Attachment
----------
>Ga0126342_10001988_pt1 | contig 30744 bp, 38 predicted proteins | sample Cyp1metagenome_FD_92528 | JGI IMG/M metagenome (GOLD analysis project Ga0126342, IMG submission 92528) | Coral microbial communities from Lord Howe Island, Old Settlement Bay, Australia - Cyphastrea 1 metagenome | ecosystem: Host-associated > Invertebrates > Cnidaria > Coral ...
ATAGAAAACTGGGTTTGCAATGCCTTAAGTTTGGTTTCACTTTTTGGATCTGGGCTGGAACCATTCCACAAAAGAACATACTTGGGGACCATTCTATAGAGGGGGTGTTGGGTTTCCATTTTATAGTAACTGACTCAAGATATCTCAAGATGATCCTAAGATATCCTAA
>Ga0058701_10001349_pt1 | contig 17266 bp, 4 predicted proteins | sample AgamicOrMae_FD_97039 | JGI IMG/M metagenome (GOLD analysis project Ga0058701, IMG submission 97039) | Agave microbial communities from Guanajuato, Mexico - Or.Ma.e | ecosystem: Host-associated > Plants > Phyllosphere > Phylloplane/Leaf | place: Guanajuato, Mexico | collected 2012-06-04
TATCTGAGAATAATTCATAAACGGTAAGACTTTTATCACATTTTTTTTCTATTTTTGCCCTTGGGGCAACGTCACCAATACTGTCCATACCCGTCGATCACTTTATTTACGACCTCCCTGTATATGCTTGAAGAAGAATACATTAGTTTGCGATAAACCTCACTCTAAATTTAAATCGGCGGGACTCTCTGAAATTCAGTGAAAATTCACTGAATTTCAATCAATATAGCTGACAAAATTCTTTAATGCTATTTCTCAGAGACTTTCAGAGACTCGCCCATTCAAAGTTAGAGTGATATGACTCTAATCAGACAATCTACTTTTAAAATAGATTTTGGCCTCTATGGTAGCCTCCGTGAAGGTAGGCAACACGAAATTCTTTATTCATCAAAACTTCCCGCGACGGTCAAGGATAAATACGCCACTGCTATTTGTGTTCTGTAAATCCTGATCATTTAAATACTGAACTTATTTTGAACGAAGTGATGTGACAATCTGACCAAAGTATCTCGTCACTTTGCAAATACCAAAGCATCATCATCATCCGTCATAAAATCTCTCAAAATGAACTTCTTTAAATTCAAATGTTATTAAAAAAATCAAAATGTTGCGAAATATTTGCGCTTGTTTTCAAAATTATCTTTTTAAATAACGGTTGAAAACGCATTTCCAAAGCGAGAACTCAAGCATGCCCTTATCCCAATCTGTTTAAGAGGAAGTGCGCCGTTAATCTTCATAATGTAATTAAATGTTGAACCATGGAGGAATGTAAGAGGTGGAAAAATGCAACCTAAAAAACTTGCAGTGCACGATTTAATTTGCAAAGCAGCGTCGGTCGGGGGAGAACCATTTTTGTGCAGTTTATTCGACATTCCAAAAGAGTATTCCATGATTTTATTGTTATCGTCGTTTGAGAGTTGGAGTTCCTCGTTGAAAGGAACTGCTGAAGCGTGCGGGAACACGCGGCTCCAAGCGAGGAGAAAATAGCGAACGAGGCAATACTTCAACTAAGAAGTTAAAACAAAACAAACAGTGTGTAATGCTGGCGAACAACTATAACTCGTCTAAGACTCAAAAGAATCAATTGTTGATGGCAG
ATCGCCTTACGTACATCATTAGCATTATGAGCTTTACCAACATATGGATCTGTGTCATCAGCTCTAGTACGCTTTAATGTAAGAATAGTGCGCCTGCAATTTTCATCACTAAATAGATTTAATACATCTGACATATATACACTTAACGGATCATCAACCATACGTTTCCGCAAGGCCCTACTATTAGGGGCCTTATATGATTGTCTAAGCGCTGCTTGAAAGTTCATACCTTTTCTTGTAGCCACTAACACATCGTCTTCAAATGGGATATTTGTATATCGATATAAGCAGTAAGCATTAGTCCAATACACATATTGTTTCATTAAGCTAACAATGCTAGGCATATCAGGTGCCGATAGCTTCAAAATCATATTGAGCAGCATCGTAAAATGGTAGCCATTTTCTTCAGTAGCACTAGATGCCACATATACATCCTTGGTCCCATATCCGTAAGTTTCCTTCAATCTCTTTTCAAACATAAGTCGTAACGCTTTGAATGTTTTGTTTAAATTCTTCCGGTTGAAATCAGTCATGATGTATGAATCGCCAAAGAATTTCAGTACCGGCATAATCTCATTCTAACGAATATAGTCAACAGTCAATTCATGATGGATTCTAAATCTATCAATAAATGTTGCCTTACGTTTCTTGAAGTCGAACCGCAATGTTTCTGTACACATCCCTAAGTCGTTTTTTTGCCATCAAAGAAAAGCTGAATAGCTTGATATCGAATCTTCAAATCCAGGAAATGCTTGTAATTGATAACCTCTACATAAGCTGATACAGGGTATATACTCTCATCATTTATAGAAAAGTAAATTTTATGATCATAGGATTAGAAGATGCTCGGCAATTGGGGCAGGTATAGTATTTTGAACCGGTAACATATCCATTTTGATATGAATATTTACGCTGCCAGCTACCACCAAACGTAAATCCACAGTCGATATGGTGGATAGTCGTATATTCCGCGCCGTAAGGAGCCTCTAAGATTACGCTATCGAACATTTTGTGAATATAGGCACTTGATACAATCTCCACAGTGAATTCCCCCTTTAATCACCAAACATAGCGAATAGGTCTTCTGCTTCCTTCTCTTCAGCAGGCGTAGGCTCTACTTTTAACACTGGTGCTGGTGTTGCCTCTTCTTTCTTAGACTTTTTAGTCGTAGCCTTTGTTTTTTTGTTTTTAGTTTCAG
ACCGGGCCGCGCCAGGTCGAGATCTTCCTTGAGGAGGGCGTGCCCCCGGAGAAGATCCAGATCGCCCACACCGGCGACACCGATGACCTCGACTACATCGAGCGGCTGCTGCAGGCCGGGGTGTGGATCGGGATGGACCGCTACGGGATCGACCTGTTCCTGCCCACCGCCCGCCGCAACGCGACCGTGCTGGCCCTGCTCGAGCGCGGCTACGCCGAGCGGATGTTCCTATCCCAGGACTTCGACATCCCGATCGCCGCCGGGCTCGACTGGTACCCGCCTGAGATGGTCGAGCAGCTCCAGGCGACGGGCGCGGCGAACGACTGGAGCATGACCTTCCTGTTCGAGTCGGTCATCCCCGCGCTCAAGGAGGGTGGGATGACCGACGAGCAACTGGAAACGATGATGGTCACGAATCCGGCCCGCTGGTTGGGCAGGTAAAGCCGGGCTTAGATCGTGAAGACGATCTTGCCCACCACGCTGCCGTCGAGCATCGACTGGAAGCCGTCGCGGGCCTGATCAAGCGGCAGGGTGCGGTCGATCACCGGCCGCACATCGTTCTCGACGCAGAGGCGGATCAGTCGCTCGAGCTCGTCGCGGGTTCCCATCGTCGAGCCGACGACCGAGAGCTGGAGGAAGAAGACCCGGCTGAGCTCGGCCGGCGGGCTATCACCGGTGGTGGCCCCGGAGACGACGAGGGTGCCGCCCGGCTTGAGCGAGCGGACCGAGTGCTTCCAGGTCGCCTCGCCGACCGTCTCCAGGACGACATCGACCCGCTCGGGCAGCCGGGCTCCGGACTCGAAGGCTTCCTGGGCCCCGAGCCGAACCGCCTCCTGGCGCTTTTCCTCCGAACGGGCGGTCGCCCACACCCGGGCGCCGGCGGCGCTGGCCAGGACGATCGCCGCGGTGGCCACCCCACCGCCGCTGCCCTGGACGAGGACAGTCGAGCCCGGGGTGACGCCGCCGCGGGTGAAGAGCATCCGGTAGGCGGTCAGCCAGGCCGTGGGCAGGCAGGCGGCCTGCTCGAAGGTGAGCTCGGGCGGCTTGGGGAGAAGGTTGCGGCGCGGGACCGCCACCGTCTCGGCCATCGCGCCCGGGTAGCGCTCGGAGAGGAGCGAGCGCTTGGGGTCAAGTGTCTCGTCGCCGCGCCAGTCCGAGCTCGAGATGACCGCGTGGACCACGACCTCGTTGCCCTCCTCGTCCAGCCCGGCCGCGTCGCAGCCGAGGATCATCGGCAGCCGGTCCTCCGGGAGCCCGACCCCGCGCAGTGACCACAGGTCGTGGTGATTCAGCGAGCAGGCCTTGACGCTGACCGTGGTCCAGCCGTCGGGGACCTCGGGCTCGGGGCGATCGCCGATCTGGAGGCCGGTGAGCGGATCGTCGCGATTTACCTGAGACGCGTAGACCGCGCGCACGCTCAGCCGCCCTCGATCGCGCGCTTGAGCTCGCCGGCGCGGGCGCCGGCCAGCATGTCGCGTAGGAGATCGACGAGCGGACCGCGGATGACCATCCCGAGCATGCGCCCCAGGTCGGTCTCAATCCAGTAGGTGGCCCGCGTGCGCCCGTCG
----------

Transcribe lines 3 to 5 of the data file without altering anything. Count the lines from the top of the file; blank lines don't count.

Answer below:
>Ga0058701_10001349_pt1 | contig 17266 bp, 4 predicted proteins | sample AgamicOrMae_FD_97039 | JGI IMG/M metagenome (GOLD analysis project Ga0058701, IMG submission 97039) | Agave microbial communities from Guanajuato, Mexico - Or.Ma.e | ecosystem: Host-associated > Plants > Phyllosphere > Phylloplane/Leaf | place: Guanajuato, Mexico | collected 2012-06-04
TATCTGAGAATAATTCATAAACGGTAAGACTTTTATCACATTTTTTTTCTATTTTTGCCCTTGGGGCAACGTCACCAATACTGTCCATACCCGTCGATCACTTTATTTACGACCTCCCTGTATATGCTTGAAGAAGAATACATTAGTTTGCGATAAACCTCACTCTAAATTTAAATCGGCGGGACTCTCTGAAATTCAGTGAAAATTCACTGAATTTCAATCAATATAGCTGACAAAATTCTTTAATGCTATTTCTCAGAGACTTTCAGAGACTCGCCCATTCAAAGTTAGAGTGATATGACTCTAATCAGACAATCTACTTTTAAAATAGATTTTGGCCTCTATGGTAGCCTCCGTGAAGGTAGGCAACACGAAATTCTTTATTCATCAAAACTTCCCGCGACGGTCAAGGATAAATACGCCACTGCTATTTGTGTTCTGTAAATCCTGATCATTTAAATACTGAACTTATTTTGAACGAAGTGATGTGACAATCTGACCAAAGTATCTCGTCACTTTGCAAATACCAAAGCATCATCATCATCCGTCATAAAATCTCTCAAAATGAACTTCTTTAAATTCAAATGTTATTAAAAAAATCAAAATGTTGCGAAATATTTGCGCTTGTTTTCAAAATTATCTTTTTAAATAACGGTTGAAAACGCATTTCCAAAGCGAGAACTCAAGCATGCCCTTATCCCAATCTGTTTAAGAGGAAGTGCGCCGTTAATCTTCATAATGTAATTAAATGTTGAACCATGGAGGAATGTAAGAGGTGGAAAAATGCAACCTAAAAAACTTGCAGTGCACGATTTAATTTGCAAAGCAGCGTCGGTCGGGGGAGAACCATTTTTGTGCAGTTTATTCGACATTCCAAAAGAGTATTCCATGATTTTATTGTTATCGTCGTTTGAGAGTTGGAGTTCCTCGTTGAAAGGAACTGCTGAAGCGTGCGGGAACACGCGGCTCCAAGCGAGGAGAAAATAGCGAACGAGGCAATACTTCAACTAAGAAGTTAAAACAAAACAAACAGTGTGTAATGCTGGCGAACAACTATAACTCGTCTAAGACTCAAAAGAATCAATTGTTGATGGCAG
ATCGCCTTACGTACATCATTAGCATTATGAGCTTTACCAACATATGGATCTGTGTCATCAGCTCTAGTACGCTTTAATGTAAGAATAGTGCGCCTGCAATTTTCATCACTAAATAGATTTAATACATCTGACATATATACACTTAACGGATCATCAACCATACGTTTCCGCAAGGCCCTACTATTAGGGGCCTTATATGATTGTCTAAGCGCTGCTTGAAAGTTCATACCTTTTCTTGTAGCCACTAACACATCGTCTTCAAATGGGATATTTGTATATCGATATAAGCAGTAAGCATTAGTCCAATACACATATTGTTTCATTAAGCTAACAATGCTAGGCATATCAGGTGCCGATAGCTTCAAAATCATATTGAGCAGCATCGTAAAATGGTAGCCATTTTCTTCAGTAGCACTAGATGCCACATATACATCCTTGGTCCCATATCCGTAAGTTTCCTTCAATCTCTTTTCAAACATAAGTCGTAACGCTTTGAATGTTTTGTTTAAATTCTTCCGGTTGAAATCAGTCATGATGTATGAATCGCCAAAGAATTTCAGTACCGGCATAATCTCATTCTAACGAATATAGTCAACAGTCAATTCATGATGGATTCTAAATCTATCAATAAATGTTGCCTTACGTTTCTTGAAGTCGAACCGCAATGTTTCTGTACACATCCCTAAGTCGTTTTTTTGCCATCAAAGAAAAGCTGAATAGCTTGATATCGAATCTTCAAATCCAGGAAATGCTTGTAATTGATAACCTCTACATAAGCTGATACAGGGTATATACTCTCATCATTTATAGAAAAGTAAATTTTATGATCATAGGATTAGAAGATGCTCGGCAATTGGGGCAGGTATAGTATTTTGAACCGGTAACATATCCATTTTGATATGAATATTTACGCTGCCAGCTACCACCAAACGTAAATCCACAGTCGATATGGTGGATAGTCGTATATTCCGCGCCGTAAGGAGCCTCTAAGATTACGCTATCGAACATTTTGTGAATATAGGCACTTGATACAATCTCCACAGTGAATTCCCCCTTTAATCACCAAACATAGCGAATAGGTCTTCTGCTTCCTTCTCTTCAGCAGGCGTAGGCTCTACTTTTAACACTGGTGCTGGTGTTGCCTCTTCTTTCTTAGACTTTTTAGTCGTAGCCTTTGTTTTTTTGTTTTTAGTTTCAG